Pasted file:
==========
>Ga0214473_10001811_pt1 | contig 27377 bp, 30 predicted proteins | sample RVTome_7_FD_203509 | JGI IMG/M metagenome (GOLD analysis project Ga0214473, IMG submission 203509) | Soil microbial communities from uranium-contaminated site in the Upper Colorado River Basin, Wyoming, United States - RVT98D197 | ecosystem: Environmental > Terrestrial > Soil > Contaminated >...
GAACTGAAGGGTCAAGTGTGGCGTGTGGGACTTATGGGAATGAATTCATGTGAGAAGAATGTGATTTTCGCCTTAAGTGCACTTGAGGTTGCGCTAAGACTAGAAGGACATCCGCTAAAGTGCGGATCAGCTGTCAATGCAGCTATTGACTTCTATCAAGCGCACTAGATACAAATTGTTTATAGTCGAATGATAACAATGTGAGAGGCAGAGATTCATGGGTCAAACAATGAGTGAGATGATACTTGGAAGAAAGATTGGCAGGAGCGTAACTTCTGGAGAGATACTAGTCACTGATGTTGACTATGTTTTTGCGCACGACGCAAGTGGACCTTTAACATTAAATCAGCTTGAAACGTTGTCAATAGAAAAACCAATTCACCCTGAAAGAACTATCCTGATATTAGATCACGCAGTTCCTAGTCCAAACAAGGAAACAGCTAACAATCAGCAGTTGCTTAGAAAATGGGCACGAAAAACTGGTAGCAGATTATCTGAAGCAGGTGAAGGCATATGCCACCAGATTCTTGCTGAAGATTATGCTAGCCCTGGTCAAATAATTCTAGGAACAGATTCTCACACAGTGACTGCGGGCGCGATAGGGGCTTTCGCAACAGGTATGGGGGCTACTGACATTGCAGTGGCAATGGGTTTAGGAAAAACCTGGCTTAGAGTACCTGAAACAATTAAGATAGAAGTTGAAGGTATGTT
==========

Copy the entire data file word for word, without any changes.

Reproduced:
>Ga0214473_10001811_pt1 | contig 27377 bp, 30 predicted proteins | sample RVTome_7_FD_203509 | JGI IMG/M metagenome (GOLD analysis project Ga0214473, IMG submission 203509) | Soil microbial communities from uranium-contaminated site in the Upper Colorado River Basin, Wyoming, United States - RVT98D197 | ecosystem: Environmental > Terrestrial > Soil > Contaminated >...
GAACTGAAGGGTCAAGTGTGGCGTGTGGGACTTATGGGAATGAATTCATGTGAGAAGAATGTGATTTTCGCCTTAAGTGCACTTGAGGTTGCGCTAAGACTAGAAGGACATCCGCTAAAGTGCGGATCAGCTGTCAATGCAGCTATTGACTTCTATCAAGCGCACTAGATACAAATTGTTTATAGTCGAATGATAACAATGTGAGAGGCAGAGATTCATGGGTCAAACAATGAGTGAGATGATACTTGGAAGAAAGATTGGCAGGAGCGTAACTTCTGGAGAGATACTAGTCACTGATGTTGACTATGTTTTTGCGCACGACGCAAGTGGACCTTTAACATTAAATCAGCTTGAAACGTTGTCAATAGAAAAACCAATTCACCCTGAAAGAACTATCCTGATATTAGATCACGCAGTTCCTAGTCCAAACAAGGAAACAGCTAACAATCAGCAGTTGCTTAGAAAATGGGCACGAAAAACTGGTAGCAGATTATCTGAAGCAGGTGAAGGCATATGCCACCAGATTCTTGCTGAAGATTATGCTAGCCCTGGTCAAATAATTCTAGGAACAGATTCTCACACAGTGACTGCGGGCGCGATAGGGGCTTTCGCAACAGGTATGGGGGCTACTGACATTGCAGTGGCAATGGGTTTAGGAAAAACCTGGCTTAGAGTACCTGAAACAATTAAGATAGAAGTTGAAGGTATGTT